Showing posts with label genetics. Show all posts
Showing posts with label genetics. Show all posts

Data And DNA: Encoding Digital Files Into Genetic Material Creates Serious Storage Space

Humanity is accruing data at an unprecedented rate.  All those Tweets, tags, photos, cat videos, terrible novels, decent screenplays, drafts of terrible novels that might eventually become decent screenplays, and everything else we shoot, snap, sing, strum, or smash into a computer is adding up.  There's the possibility of etching literary works into crystals, sure, but what about those of us who need some somewhat-simpler storage?  A new answer might surprise you...because it's also PART of you...

It's just like burning a CD...into genes.
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Re-Up Your Pup: Clone Your Pet And Be Best Friends Forever!

It's a question that's been on humanity's mind since the success of Dolly the sheep.  What if man's best friend (or some genetically-accurate approximation thereof) could stay with him for the duration of the human's longer life?  Now, thanks to cloning, you may be able to have a couple of copies of Fido to follow you through life's long walk.

According to, the Sooam facility in South Korea is the world's only doggie-doubling company, where for $100,000 your precious pooch can live on.  It only requires a somatic cell sample from the original donor dog, which scientists cryogenically freeze while a surrogate dog is prepared for pregnancy.  Immature ovum (oocytes) are flushed from the prospective parent-dog, then the somatic cells are injected into the ennucleated (nucleus-removed) oocytes.  The donor cells and egg are fused by electricity into a new embryo, and then implanted into the surrogate.  Shortly thereafter, your best friend is back!

Fresh piles of's like reverse plastic surgery!
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The process, which was perfected by geneticist Dr. Hwang Woo Suk, has been applied over 550 times since Hwang's first successful attempt in 2005.  Specialty dogs like Tibetan mastiffs and capable police dogs are popular pups, but next year the Sooam company will be expanding to help grow other animals like beef cows and pigs.  The process is the same one that was used to create Dolly the sheep in 1996 (as well as a veritable ark of animals since), and the patent for the process is leased to Hwang from the US company ViaGen.
A whole squad of murderdogs can be yours!
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The Sooam team is currently able to produce 150-200 cloned critters per year, and has captivated clients from veterinarians to Middle Eastern royalty.  One customer even missed his Catahoula leopard dog Melvin so much that he had two of his doting doggies recreated.  However, it is not just canine companionship that drives the company.  Sooam regenerates dogs for scientific testing as well, creating critters with diabetes or Alzheimer's disease so that testing and research may alleviate these diseases (while operating in the comfortable confines of a well-controlled experiment.)

No cure has yet been found for the common pug.  They're just always going to be goofy like that.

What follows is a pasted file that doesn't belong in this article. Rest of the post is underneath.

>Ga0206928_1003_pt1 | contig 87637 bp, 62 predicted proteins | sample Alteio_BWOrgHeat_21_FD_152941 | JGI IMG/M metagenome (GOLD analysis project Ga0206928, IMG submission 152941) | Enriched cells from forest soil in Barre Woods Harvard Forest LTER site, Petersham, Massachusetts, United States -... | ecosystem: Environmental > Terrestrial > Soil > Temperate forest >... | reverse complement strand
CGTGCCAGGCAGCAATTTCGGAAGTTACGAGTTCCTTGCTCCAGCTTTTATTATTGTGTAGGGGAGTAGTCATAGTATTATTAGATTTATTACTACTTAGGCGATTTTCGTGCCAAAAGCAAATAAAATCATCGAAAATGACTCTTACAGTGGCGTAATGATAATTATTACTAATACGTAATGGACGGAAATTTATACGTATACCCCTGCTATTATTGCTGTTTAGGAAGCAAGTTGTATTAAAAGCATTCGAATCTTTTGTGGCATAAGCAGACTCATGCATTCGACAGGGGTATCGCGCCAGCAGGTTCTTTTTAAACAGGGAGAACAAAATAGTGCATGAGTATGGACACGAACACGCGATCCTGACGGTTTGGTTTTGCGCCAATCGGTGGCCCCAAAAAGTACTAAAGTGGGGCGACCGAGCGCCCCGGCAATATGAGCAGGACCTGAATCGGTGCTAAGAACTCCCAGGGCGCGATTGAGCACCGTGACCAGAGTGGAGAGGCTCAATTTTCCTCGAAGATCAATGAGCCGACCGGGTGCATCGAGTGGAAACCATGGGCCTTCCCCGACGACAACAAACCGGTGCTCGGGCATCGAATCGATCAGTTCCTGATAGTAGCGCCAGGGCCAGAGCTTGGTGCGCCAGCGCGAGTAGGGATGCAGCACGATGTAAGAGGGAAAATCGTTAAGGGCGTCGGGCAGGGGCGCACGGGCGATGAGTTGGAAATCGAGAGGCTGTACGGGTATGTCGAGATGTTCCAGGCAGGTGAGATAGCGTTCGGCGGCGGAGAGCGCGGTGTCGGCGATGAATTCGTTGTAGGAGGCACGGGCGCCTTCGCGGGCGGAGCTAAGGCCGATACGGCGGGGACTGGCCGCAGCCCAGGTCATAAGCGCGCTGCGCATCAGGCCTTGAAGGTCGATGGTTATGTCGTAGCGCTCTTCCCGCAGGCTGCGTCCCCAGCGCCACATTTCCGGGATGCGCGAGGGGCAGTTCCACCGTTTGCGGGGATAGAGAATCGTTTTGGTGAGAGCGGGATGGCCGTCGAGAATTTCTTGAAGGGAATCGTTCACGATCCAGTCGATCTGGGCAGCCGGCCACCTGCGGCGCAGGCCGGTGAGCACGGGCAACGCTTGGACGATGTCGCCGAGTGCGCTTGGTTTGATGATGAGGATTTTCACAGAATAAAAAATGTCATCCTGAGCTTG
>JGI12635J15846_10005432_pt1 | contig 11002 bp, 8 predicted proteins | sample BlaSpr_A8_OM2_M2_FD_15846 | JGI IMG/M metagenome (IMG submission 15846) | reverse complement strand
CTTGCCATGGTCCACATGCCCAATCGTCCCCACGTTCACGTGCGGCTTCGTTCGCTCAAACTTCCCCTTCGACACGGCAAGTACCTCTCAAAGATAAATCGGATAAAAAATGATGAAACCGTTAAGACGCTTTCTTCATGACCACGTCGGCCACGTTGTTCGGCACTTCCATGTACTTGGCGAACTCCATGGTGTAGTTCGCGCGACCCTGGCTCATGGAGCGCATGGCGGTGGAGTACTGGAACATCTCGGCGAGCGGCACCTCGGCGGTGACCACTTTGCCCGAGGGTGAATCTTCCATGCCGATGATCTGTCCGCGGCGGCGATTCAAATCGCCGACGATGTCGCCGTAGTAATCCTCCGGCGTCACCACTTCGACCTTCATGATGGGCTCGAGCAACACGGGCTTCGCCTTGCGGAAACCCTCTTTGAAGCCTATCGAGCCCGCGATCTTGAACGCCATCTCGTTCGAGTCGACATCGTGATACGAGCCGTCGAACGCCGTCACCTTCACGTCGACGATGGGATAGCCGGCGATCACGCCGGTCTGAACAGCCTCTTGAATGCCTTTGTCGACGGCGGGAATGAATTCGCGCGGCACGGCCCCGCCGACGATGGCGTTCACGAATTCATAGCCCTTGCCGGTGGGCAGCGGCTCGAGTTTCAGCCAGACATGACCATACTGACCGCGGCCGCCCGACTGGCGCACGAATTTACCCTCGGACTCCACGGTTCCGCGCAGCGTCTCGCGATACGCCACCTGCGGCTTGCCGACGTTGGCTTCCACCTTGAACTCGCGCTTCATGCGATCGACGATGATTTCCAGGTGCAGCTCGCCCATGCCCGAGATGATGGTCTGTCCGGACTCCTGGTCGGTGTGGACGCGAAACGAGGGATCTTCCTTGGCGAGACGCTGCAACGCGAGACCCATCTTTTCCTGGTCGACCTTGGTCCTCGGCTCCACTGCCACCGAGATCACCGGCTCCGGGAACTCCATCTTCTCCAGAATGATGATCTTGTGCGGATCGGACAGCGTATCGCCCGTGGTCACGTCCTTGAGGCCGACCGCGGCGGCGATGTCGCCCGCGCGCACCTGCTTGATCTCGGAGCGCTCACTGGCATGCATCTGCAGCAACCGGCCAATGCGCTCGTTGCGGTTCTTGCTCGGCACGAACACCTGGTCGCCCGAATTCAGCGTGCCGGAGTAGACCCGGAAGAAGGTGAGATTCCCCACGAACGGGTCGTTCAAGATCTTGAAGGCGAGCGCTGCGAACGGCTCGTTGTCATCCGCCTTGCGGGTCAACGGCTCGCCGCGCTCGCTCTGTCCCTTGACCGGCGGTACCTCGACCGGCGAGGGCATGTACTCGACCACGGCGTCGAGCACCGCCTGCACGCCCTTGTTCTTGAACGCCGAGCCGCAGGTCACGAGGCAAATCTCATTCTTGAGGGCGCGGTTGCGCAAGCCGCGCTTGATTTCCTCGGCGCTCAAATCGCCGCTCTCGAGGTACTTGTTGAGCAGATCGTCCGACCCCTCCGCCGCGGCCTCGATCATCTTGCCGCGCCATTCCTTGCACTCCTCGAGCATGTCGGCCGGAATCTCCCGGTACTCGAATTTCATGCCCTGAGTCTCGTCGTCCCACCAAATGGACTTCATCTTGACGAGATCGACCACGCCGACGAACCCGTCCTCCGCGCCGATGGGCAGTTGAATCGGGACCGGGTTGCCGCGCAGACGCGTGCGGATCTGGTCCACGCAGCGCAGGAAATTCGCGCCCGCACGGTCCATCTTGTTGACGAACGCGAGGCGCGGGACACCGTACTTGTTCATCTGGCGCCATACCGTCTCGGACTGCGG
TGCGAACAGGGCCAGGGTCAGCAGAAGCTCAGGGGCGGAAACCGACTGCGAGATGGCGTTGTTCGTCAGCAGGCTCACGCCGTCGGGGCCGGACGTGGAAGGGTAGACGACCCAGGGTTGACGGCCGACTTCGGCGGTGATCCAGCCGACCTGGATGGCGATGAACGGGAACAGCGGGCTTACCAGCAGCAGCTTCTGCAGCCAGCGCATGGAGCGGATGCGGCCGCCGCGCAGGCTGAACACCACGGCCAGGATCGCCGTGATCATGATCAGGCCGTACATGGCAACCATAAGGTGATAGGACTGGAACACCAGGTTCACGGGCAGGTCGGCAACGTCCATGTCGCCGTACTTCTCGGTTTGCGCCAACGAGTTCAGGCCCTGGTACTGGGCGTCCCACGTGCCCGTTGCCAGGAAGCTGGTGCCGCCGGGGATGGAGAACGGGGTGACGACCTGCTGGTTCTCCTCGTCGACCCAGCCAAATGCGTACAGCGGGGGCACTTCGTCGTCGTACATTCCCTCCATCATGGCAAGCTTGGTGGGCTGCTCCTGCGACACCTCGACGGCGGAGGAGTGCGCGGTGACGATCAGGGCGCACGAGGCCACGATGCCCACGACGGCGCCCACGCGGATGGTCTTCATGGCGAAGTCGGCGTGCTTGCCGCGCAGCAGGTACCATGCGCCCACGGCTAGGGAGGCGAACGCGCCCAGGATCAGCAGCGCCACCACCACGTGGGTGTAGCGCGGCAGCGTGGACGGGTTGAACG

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Hwang doesn't want to stop at just a few species, either.  He has been working to clone rare animals like tigers and ibex, and possibly even to reboot extinct creatures like a woolly mammoth (whose frozen cells he believes could be made to gestate in a surrogate elephant.)  And of course, there's the ultimate goal: a handmade human.  “We will keep knocking on the doors,” Hwang says, “not only in South Korea but also in other countries, until we can continue our human stem cell research.”

While the pets are pleasant, there's a world of creatures to concoct.  So how long until we can have disciplined domestic dinosaurs instead of dogs?

Until then, this will have to do.
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Green Genes: Scientists Work On "Hacking" Plants

With global warming now a widely-accepted reality, it's time to make sure that our planet's plant life is able to keep up with the rising temperatures. To drought-proof the world's greenery, scientists have been experimenting on hacking plant genes to improve water retention.

According to, over 2 billion people worldwide have been affected by drought in recent years. The UN's Food And Agriculture Organization reports that over 11 million people have died from drought-related issues (crop failure or unsafe water sources due to scarcity) since 1900. Now, Duke University scientists aim to curtail that trouble, having "hacked" into plant genes to tell them when to conserve the scant amounts of water some of them are only able to obtain.

The "coping methods" are triggered in the plants when their levels of calcium are raised, forcing them to process precious water more slowly. This is encoded into a gene in the plant's cell membranes. To confirm this, the scientists raised both plants with this gene and plants lacking it and studied the results. “Plants that enter drought-fighting mode quickly and then switch back to normal growth mode quickly when drought stress is gone should be able to allocate energy more efficiently toward growth,” concluded associate professor of biology Zhen-Ming Pei.

This discovery will allow scientists to assess how plants in drought-afflicted areas could be made to augment their water retention and thus thrive even under difficult circumstances.  If we can't fix global warming yet, at least we're working on how to deal with it.

Go easy on the drinking there, buddy.